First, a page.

Taiwan mogul and Foxconn founder Terry Gou recently dropped a bombshell during a pre-election campaign in Taiwan, saying he will deploy an army of robotic soldiers to fight off PLA troops in the event of an attack on the island.
During a speech he delivered in Kaohsiung of southern Taiwan, Gou said if a war broke out with mainland China, he would send in 80,000 robots to fight against 80,000 “invading” PLA troops landing on the island of 23 million.
Gou is one of the handful of prominent public figures in Taiwan who openly oppose a PLA attack to bring this pro-independence island into China’s fold, despite their vast business interests on the mainland.
Now 73, the tycoon has been on a campaign trail, jostling for the nomination as the presidential candidate of the opposition Kuomintang, to compete in Taiwan’s general election scheduled for January next year.
Tensions between Taipei and Beijing have surged in the run-up to January’s election, with a few Taiwan leaders, especially Democratic Progressive Party leader and presidential hopeful William Lai, openly declaring Taiwan as a de facto independent state.
In response, the mainland has staged regular live-fire exercises near Taiwan and sent fighter jets close to the demarcation line of the Taiwan Strait to assert sovereignty over the renegade island.
To bolster his reputation and support in Kaohsiung and southern Taiwan, Gou said he planned to cultivate a robotic industry in the city in the next three years.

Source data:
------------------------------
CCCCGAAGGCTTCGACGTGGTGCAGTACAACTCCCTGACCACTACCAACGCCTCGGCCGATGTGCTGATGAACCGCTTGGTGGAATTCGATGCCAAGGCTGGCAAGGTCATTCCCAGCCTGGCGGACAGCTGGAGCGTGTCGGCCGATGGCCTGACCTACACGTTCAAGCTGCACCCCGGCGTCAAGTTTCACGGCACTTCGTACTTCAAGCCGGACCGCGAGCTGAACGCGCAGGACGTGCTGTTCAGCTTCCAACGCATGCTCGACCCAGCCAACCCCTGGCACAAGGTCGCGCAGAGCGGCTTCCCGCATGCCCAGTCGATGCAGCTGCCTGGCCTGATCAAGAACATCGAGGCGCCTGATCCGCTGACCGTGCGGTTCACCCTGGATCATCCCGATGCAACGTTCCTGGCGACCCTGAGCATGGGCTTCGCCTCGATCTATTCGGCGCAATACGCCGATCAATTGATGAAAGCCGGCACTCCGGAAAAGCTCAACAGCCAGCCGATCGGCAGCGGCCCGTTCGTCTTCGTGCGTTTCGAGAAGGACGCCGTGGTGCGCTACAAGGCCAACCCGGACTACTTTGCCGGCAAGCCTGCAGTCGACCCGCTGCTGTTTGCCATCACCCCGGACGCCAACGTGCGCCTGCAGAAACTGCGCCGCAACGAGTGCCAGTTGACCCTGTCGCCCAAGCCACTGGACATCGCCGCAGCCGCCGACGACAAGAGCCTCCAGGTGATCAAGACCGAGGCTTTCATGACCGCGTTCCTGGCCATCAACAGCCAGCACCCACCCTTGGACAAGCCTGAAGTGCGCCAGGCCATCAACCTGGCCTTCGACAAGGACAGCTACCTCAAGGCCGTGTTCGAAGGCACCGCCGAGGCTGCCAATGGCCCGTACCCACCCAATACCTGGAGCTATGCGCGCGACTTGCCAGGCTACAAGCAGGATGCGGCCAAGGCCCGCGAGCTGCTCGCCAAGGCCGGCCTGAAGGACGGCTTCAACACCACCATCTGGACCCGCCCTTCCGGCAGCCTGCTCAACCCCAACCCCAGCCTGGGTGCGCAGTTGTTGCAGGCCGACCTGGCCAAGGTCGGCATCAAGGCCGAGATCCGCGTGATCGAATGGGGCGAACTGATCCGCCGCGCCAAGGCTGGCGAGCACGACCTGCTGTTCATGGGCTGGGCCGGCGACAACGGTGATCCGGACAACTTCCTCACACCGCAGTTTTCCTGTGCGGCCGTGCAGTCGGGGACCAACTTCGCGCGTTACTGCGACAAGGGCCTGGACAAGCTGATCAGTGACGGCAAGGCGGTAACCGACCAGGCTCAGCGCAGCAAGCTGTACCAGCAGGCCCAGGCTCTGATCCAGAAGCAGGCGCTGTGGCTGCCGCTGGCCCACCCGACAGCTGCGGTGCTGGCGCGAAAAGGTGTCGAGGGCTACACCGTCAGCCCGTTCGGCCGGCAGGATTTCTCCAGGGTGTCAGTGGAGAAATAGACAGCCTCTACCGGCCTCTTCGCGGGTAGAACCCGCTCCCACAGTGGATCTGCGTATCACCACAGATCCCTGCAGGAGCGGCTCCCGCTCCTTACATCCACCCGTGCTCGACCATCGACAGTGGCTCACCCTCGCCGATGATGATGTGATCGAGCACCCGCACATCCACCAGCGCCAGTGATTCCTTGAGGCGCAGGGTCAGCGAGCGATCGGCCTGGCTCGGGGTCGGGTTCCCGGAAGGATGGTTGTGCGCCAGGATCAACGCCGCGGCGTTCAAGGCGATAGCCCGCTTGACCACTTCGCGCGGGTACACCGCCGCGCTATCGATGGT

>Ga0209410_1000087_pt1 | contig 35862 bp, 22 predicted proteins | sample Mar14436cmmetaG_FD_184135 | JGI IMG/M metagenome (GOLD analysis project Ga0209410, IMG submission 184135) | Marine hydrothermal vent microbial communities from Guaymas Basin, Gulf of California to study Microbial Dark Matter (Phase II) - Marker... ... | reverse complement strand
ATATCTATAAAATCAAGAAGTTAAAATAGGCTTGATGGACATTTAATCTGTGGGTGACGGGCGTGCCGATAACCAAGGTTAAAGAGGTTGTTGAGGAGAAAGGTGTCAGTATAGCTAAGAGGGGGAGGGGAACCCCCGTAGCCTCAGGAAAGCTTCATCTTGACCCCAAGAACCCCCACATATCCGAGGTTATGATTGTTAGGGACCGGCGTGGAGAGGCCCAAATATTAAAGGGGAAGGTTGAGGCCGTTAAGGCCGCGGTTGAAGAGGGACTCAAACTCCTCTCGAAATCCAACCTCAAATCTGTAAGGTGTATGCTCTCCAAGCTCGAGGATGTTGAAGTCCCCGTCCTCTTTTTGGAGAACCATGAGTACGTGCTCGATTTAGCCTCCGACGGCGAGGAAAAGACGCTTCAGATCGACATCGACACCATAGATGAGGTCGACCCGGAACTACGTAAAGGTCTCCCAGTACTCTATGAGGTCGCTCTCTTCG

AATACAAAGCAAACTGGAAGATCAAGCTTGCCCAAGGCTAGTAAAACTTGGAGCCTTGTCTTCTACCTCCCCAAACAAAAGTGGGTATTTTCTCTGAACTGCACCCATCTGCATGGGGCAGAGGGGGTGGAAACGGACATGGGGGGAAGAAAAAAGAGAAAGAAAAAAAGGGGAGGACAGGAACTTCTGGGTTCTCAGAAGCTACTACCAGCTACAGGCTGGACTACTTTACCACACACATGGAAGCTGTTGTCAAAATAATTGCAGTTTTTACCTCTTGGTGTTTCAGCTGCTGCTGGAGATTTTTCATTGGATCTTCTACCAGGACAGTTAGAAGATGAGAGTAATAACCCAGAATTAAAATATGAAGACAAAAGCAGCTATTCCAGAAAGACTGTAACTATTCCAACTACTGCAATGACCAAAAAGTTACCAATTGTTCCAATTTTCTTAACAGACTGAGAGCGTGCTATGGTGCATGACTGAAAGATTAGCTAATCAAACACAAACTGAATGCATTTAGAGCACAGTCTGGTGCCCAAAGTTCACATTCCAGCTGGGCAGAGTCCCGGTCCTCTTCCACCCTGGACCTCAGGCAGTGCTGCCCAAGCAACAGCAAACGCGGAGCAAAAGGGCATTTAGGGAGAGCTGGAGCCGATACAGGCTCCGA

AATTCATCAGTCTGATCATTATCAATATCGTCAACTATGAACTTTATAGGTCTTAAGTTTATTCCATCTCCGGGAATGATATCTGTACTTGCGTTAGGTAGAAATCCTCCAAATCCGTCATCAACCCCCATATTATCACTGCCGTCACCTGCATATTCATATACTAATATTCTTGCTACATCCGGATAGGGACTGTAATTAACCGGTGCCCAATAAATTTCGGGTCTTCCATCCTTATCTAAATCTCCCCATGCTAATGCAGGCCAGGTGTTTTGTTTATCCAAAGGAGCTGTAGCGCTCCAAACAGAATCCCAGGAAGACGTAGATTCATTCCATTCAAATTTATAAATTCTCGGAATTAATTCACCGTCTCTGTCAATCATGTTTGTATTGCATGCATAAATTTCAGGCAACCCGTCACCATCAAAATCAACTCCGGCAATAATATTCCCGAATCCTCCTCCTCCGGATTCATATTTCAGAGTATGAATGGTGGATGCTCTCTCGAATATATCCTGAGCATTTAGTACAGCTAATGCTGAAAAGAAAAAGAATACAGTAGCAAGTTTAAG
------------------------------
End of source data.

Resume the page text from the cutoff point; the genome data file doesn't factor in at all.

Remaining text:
Thereafter, he will proceed to invest in robotics across the globe, Gou noted.
“Taiwan wants peace and is keen to avoid war with the mainland, but avoidance of war is not tantamount to surrender,” said Gou. “I want peace with dignity.”
Gou stepped down as chief executive of Foxconn in 2019 and launched his second bid last month for the presidential nomination of KMT.
Gou’s remarks have put him on a collision course with Beijing, which previously used him as an example to court other Taiwanese businessmen to invest on the mainland.
Just last week, Foxconn, Apple’s largest contractor, unveiled its new business headquarters in central China’s Zhengzhou, in a sign of heavier investment to come.
Notably, the new center will be committed to the R&D and manufacturing of robotics, in addition to EV and battery technologies.
It’s unclear what immediate implications Gou’s remarks will have on Foxconn’s operations on the mainland.